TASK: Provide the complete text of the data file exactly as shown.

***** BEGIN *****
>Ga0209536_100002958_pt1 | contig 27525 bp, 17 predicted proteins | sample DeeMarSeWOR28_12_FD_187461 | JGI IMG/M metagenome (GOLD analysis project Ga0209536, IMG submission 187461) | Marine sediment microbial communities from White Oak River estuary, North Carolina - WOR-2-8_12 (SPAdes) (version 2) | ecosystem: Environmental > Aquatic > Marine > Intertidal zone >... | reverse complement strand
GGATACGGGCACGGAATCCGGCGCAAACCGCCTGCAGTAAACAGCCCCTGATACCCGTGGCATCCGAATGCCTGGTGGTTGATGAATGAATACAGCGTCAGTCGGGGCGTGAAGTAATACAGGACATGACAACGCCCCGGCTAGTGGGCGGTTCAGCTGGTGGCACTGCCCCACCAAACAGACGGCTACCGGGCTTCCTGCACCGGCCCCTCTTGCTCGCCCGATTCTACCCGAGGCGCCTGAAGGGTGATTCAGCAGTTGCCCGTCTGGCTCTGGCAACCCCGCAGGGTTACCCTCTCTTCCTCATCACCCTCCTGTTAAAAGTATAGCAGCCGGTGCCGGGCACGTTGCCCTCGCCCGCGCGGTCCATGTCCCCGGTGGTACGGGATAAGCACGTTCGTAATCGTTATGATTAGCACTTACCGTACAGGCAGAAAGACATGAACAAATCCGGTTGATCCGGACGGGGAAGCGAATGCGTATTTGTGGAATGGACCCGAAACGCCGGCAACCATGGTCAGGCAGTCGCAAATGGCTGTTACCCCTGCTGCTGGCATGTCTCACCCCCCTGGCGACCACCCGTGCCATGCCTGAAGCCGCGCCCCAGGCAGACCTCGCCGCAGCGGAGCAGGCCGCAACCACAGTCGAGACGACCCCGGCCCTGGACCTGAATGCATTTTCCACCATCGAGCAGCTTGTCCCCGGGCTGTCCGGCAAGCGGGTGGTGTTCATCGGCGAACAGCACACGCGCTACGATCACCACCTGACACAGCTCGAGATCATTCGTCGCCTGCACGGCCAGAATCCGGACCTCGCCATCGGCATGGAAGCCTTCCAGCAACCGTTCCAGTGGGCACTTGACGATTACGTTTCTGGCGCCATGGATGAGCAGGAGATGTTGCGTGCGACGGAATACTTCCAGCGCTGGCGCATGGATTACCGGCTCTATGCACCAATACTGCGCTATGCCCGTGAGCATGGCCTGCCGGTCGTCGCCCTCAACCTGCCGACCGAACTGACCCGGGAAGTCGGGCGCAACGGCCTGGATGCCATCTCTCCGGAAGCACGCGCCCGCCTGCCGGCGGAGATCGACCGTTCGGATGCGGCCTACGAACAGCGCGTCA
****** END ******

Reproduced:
>Ga0209536_100002958_pt1 | contig 27525 bp, 17 predicted proteins | sample DeeMarSeWOR28_12_FD_187461 | JGI IMG/M metagenome (GOLD analysis project Ga0209536, IMG submission 187461) | Marine sediment microbial communities from White Oak River estuary, North Carolina - WOR-2-8_12 (SPAdes) (version 2) | ecosystem: Environmental > Aquatic > Marine > Intertidal zone >... | reverse complement strand
GGATACGGGCACGGAATCCGGCGCAAACCGCCTGCAGTAAACAGCCCCTGATACCCGTGGCATCCGAATGCCTGGTGGTTGATGAATGAATACAGCGTCAGTCGGGGCGTGAAGTAATACAGGACATGACAACGCCCCGGCTAGTGGGCGGTTCAGCTGGTGGCACTGCCCCACCAAACAGACGGCTACCGGGCTTCCTGCACCGGCCCCTCTTGCTCGCCCGATTCTACCCGAGGCGCCTGAAGGGTGATTCAGCAGTTGCCCGTCTGGCTCTGGCAACCCCGCAGGGTTACCCTCTCTTCCTCATCACCCTCCTGTTAAAAGTATAGCAGCCGGTGCCGGGCACGTTGCCCTCGCCCGCGCGGTCCATGTCCCCGGTGGTACGGGATAAGCACGTTCGTAATCGTTATGATTAGCACTTACCGTACAGGCAGAAAGACATGAACAAATCCGGTTGATCCGGACGGGGAAGCGAATGCGTATTTGTGGAATGGACCCGAAACGCCGGCAACCATGGTCAGGCAGTCGCAAATGGCTGTTACCCCTGCTGCTGGCATGTCTCACCCCCCTGGCGACCACCCGTGCCATGCCTGAAGCCGCGCCCCAGGCAGACCTCGCCGCAGCGGAGCAGGCCGCAACCACAGTCGAGACGACCCCGGCCCTGGACCTGAATGCATTTTCCACCATCGAGCAGCTTGTCCCCGGGCTGTCCGGCAAGCGGGTGGTGTTCATCGGCGAACAGCACACGCGCTACGATCACCACCTGACACAGCTCGAGATCATTCGTCGCCTGCACGGCCAGAATCCGGACCTCGCCATCGGCATGGAAGCCTTCCAGCAACCGTTCCAGTGGGCACTTGACGATTACGTTTCTGGCGCCATGGATGAGCAGGAGATGTTGCGTGCGACGGAATACTTCCAGCGCTGGCGCATGGATTACCGGCTCTATGCACCAATACTGCGCTATGCCCGTGAGCATGGCCTGCCGGTCGTCGCCCTCAACCTGCCGACCGAACTGACCCGGGAAGTCGGGCGCAACGGCCTGGATGCCATCTCTCCGGAAGCACGCGCCCGCCTGCCGGCGGAGATCGACCGTTCGGATGCGGCCTACGAACAGCGCGTCA